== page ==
The experiments were carried out on fragments of the lock section after different stages of thermomechanical treatment of the blades. The microsections were used to examine the structure of the surface of the metal in the main part in the vicinity of the first tooth and the depression of the tale place. Examination was carried out in a CamScan-4 electron microscope, chemical composition was determined using x-ray spectrum attachment Energy-200. The microhardness of the metal of the subsurface layers was determined in equipment Micro-Duromat 4000E, load 0.1-0.2 N.

The experimental results

The main structure investigations were carried out on the lock part of the working blades are subjected to all stages of thermomechanical treatment prior to the stand tests. The technological cycle of production of the blades included homogenising of the blanks at 13 20[degrees]C, 4 h; cooling in argon; cutting the lock by deep grinding (5); high-temperature intermediate ageing at 1030[degrees]C, 4 h; final ageing at 870[degrees]C, 24-32h and hardening by shot blasting.

Figure 1 shows the developed rough surface of the first tooth of the tailpiece with the depths of microirregularities of 10-20 [micro]m. Irregular 'notches' and depressions on the surface of the tooth indicated the relatively hard conditions of cutting the lock and surface plastic deformation in the process of shot blast hardening of the blade. The graph of the variation of microhardness of the surface of the metal of the first tooth at a depth of 150-200 [micro]m confirms the presence of the layer subjected to surface plastic deforma-tion in the tailpiece of the blade (Fig. 2, 1).



The microhardness of the alloy of the ZhS36VI blades in the volume of the tail-piece was approximately 3400 MPa. The maximum surface hardening after all the stages of thermomechanical treatment of the blades was recorded at a depth of up to 30 [micro]m. The maximum microhardness in this case was 5700-5800 MPa.

The nature of distribution of microhard-ness in the thickness of the surface layers indicates that the effect of the surface plastic deformation in the treatment of the lock is evident at a depth of up to 80 [micro]m. This was not always the reflected in the microstructure of the surface layers of the first tooth. The resultant range of the microhardness values (Fig. 2, 1) indicated the small scatter of the measured values, obtained under surface in the region of the tip and the depression of the first tooth.

Examination of the structure of the surface of the tooth in back-the reflected electrons showed the presence of an external layer containing light inclusions. The thickness of the layer of the unetched section was in the range 5-25 [micro]m (Fig. 1a, d). The largest thickness of the characteristic layer was recorded in the areas of transition from the surface of the wall of the tooth to the tip; microcracks were periodically detected. The light inclusions were in the form of carbide phases based on tungsten (18-30 wt.%) of the type ([Ni sub.3], [W sub.3]) C (Table 1, Fig. 3). In addition to tungsten, the composition of the carbide phases contained nickel and rhenium (4-11 wt.%). The size of the carbide phases was 1-2 [micro]m.

Table 1. Chemical composition of the metal of the surface layer of the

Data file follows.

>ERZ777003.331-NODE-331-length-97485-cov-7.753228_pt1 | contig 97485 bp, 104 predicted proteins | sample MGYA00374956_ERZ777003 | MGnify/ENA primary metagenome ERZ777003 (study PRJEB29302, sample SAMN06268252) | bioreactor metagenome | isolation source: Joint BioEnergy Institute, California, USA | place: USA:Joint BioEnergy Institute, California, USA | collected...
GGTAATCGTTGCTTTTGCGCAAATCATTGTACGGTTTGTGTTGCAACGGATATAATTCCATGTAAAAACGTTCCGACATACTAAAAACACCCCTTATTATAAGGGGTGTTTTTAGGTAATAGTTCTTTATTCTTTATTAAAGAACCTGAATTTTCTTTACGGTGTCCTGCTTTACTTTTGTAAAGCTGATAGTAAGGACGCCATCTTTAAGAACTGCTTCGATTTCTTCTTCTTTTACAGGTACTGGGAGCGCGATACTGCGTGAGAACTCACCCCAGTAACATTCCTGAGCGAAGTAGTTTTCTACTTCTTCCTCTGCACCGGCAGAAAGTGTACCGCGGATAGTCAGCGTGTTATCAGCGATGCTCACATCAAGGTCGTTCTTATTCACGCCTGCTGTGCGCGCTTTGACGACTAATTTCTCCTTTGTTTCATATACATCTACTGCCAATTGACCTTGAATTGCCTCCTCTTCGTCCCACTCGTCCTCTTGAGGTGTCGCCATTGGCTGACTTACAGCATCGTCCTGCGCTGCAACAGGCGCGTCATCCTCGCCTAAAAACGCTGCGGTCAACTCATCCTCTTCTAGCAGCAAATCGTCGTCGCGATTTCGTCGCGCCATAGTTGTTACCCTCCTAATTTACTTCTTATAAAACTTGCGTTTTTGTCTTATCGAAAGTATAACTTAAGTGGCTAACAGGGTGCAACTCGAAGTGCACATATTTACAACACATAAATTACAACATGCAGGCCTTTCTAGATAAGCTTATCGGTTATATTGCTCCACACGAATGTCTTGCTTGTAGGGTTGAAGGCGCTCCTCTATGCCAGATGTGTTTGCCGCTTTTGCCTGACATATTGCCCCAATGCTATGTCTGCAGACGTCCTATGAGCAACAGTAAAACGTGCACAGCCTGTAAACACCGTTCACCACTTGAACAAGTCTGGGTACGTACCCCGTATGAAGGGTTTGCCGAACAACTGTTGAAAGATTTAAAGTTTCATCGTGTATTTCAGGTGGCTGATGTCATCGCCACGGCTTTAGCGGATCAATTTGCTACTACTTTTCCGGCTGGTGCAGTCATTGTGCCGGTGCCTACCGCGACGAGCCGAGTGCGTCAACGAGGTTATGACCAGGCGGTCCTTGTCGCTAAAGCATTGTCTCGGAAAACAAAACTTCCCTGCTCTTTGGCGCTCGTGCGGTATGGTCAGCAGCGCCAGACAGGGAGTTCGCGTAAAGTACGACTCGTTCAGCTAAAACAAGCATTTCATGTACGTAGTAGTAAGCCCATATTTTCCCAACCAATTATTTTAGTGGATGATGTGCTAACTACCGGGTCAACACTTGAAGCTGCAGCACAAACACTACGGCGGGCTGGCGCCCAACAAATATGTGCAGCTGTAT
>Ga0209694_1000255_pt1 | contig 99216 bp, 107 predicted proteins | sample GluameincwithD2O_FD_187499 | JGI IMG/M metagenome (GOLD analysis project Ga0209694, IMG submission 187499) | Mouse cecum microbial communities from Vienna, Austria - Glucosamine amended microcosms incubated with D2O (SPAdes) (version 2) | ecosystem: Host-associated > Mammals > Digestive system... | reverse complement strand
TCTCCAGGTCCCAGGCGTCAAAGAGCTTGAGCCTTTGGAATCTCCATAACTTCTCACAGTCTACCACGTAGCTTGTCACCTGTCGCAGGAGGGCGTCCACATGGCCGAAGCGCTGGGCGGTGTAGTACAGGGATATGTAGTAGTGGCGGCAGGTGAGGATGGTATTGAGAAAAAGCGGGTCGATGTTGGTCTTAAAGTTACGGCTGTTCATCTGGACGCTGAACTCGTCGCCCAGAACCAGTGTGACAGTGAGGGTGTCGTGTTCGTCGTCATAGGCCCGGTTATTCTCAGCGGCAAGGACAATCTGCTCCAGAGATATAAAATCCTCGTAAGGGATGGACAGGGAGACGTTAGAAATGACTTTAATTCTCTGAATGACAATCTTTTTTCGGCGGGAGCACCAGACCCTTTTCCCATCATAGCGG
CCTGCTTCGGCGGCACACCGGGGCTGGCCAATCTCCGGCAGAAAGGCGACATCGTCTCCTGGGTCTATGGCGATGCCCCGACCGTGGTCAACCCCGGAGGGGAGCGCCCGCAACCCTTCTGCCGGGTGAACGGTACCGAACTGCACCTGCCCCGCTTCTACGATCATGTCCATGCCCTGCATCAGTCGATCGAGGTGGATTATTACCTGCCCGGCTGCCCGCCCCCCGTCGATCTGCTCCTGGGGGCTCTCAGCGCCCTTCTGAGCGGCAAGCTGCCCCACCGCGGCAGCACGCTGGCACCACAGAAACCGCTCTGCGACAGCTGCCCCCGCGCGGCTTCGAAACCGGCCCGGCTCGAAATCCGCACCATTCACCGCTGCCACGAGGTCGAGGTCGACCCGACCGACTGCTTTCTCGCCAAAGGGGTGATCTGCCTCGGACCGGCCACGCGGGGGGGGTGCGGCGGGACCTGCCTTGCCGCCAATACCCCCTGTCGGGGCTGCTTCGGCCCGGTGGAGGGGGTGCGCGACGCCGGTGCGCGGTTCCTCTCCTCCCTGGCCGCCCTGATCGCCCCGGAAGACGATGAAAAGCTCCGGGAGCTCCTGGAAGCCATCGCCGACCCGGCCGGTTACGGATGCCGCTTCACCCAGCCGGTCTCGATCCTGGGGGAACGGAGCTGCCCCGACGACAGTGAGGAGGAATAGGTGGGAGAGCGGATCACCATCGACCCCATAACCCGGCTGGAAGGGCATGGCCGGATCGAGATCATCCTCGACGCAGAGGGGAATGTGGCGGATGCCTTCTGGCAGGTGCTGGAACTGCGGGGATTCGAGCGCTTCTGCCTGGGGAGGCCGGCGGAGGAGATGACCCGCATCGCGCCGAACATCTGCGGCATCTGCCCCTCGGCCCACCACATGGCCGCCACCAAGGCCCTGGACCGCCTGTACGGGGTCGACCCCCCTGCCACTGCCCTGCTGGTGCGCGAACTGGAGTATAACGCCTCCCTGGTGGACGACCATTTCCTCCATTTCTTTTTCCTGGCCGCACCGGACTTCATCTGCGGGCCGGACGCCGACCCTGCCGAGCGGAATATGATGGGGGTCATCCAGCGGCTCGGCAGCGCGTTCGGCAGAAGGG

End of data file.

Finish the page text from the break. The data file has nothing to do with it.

tailpiece of the blade made of ZhS36VI alloy after the complete cycle
of thermomechanical treatment, including shot blasting surface
hardening of the lock

Analysis Mass fraction of components, %

 C* O Al Ti Cr Co Ni Fe Nb Mo

 Tip of first tooth

1 6.20 2.51 0.78 6.47 7.99 41.02 0.67 0.81 2.28

2 8.60 2.92 0.76 6.47 7.52 46.31 0.68 0.57 2.23

3 8.94 -- 1.73 0.61 8.38 5.90 32.07 1.10 1.60 3.78

4 17.93 0.35 1.39 0.42 8.33 7.19 32.41 0.80 1.02 2.99

5 11.62 2.50 2.21 0.93 8.64 7.76 43.59 0.34 1.02 1.65

6 5.82 -- 2.71 0.52 12.12 10.73 52.91 -- 0.70 1.52

7 6.15 -- 5.46 1.41 4.32 6.16 64.21 -- 0.77 0.29

 Transition from first tooth to depression

1 33.30 4.09 2.25 0.39 7.53 6.95 33.15 0.49 0.11 1.15

2 25.93 8.89 2.41 0.39 7.59 7.23 32.62 1.77 -- 1.02

3 6.23 -- 1.20 0.26 7.23 8.07 27.51 -- 0.24 2.56


 W Re

1 20.88 10.38

2 16.49 7.45

3 30.48 5.41

4 23.57 3.61

5 17.02 2.69

6 10.09 2.88

7 9.31 1.92

1 8.68 1.91

2 10.36 1.80

3 33.74 12.94

*Carbon content values are qualitative

The presence of the carbide particles on the working surfaces of the tooth made of the single crystal alloy may be regarded as a possible area of initiation of the fatigue microcracks in tests or service of components in a turbine. The carbides are sources of stress concentration in the matrix under loading as a result of the difference in the elasticity moduli of the carbides and the matrix solution (2).

The surface of the tooth of the blade contained remnants of the carbide film whose formation was associated in all likelihood with the process of deep drawing (Table 1, Fig. 3). Evidently, the presence of excess carbon on the surface, and a relatively high temperatures of the first ageing treatment (10 30 [degrees]C). Maybe accompanied by the reaction of interaction of the active carbide-forming (tungsten, rhenium) elements with three carbon and the formation of carbide phases. In subsequent stages.

Since the metallic surface of the tailpiece of the tooth and of the depression is activated by the given conditions of the drawing, the diffusion interaction of the components of the cooling medium with the surface layers of the tailpiece in grinding was relatively fast.